Pittsburgh ministers will be asking their congregations to take advantage of a process that allows anyone over 18 to sign up to be considered for jury duty.
Methods elsewhere are not so simple. Experts say Pittsburgh's problem with Black underrepresentation is likely to occur almost anywhere with large concentrations of minorities because they're less likely to be included in databases commonly used to find jurors, such as voter and drivers' license rolls.
The Constitution forbids race discrimination in jury selection, and minority advocates fear mostly white juries are less sympathetic to minority defendants than a more representative panel would be. Just because you may have a Black on your jury does not mean you will get justice in this country because there are many innocent Black men in prison today because a stupid ass nigger when along with a bunch of racist whites.
In Texas, officials in Dallas, Austin and Houston are reporting underrepresentation of Hispanics in their juries, according to a study by the Dallas Morning News and the Southern Methodist University Law Review Association.
Some states, including Pennsylvania, Arkansas and Indiana, use voter registration lists to find jurors. A February census report estimates 68 percent of Black adults were registered to vote in 2000 elections compared with 72 percent of non-Hispanic whites, the Pittsburgh Tribune-Review report noted.
Other states try to widen the jury pool by augmenting one database with another. For example, in Lake County, Ind. where the population is 25 percent Black, although juries almost never reflect that officials earlier this year began using drivers' license lists in addition to voter rolls.
The databases themselves may contribute to the problem.
The Pittsburgh Tribune-Review study noted 100,000 jury questionnaires were sent out in Allegheny County to addresses culled from drivers' license and voting rolls but officials don't buy change-of-address information. Census data shows Blacks are less likely than whites to own homes, and may be prone to move more often.
Groups like the Leadership Conference on Civil Rights note that Blacks with felony records never make it onto voter rolls in states like Pennsylvania and Florida, where they are barred from registering to vote or serving as a juror.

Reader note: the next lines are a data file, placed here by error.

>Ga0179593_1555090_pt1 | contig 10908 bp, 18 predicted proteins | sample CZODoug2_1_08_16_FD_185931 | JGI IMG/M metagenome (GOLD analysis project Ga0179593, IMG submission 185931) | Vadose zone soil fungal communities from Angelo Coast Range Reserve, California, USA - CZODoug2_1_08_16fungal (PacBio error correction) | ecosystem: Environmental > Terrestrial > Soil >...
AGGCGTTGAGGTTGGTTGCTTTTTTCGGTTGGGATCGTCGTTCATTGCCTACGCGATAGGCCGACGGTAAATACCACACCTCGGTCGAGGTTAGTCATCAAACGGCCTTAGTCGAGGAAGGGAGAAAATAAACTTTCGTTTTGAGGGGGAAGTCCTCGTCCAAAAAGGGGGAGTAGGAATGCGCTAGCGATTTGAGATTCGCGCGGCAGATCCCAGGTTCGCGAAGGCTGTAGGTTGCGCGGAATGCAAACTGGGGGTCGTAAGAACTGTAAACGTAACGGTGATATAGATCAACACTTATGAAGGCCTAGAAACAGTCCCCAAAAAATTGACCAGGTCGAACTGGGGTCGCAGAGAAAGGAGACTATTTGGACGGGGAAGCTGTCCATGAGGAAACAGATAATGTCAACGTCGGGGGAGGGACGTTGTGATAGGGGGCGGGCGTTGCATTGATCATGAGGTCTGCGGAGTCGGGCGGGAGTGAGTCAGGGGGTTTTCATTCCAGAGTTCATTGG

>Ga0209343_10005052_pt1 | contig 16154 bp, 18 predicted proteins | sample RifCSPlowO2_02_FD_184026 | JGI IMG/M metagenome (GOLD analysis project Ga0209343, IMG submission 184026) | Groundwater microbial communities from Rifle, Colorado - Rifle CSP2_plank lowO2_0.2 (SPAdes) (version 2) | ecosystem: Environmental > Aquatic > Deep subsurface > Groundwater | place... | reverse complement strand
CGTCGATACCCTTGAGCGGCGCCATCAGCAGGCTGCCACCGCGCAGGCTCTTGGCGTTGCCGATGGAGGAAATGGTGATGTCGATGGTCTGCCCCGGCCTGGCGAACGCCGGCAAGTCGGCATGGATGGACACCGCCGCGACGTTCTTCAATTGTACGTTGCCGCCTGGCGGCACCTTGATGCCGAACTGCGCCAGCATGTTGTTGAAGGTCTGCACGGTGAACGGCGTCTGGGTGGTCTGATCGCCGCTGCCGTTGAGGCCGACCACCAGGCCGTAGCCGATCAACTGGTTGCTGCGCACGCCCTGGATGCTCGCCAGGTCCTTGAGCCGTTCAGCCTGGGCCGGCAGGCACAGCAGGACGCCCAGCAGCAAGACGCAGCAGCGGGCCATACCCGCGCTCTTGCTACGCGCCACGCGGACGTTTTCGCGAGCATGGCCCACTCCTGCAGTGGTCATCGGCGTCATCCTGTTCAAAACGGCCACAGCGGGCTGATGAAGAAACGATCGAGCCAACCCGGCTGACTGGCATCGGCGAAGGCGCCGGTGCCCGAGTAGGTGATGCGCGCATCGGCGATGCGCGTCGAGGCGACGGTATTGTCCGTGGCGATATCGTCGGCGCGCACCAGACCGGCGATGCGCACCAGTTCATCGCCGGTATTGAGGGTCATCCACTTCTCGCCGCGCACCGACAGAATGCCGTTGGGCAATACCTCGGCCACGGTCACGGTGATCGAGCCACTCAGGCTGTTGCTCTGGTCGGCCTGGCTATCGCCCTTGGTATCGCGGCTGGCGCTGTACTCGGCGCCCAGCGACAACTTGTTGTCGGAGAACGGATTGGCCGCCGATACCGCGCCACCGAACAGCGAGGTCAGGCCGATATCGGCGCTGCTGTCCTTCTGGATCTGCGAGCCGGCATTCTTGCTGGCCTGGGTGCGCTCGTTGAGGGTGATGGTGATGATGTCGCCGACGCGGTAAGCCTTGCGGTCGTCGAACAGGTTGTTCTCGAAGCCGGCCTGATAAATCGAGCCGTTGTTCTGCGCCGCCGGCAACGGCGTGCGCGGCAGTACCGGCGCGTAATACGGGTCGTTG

``Nationally, 1.4 million Black men have lost the right to vote under these laws,'' the group said in a recent report. In many cases these men were innocent, and had a stupid ass nigger on their jury.
William Spriggs, director of the National Urban League Institute for Opportunity and Equality, said states should at least consider letting ex-cons who've served their sentence automatically regain those rights.
``I think people might be surprised,'' Spriggs said. ``(Ex-con) jurors might be harsher'' than people without criminal records.
Other experts say underrepresentation is both economic and personal.
The Rev. Helen Burton, pastor of the Trinity AME Church in Pittsburgh, says some blacks fear jury service because they believe they are in some kind of trouble if they receive a jury notice. Others worry they could be targeted for retribution if they serve on a violent case, she said.
People with lower incomes may also have more trouble leaving their jobs for jury duty. In Pennsylvania, jury pay is $9 a day for the first three days and $25 a day thereafter, and lower-income people are less likely to work for a big company that pays them when they're on jury duty.
``In neighborhoods where most people may work in service industries or fast food, to ask them to miss a week of work is like having pneumonia,'' Burton said.
``But in neighborhoods with people who have more access to money, it may be only like asking them to have a common cold.''
The issue of Black underrepresentation in jury pools generally revolves around what some national experts say is a more important question: What constitutes a jury of one's peers?
``It's not strictly accurate to say you're entitled to a jury of your peers,'' said University of Nebraska law professor David A. Harris, who researches legal diversity issues. ``You're entitled to a jury that represents a cross-section of your community.''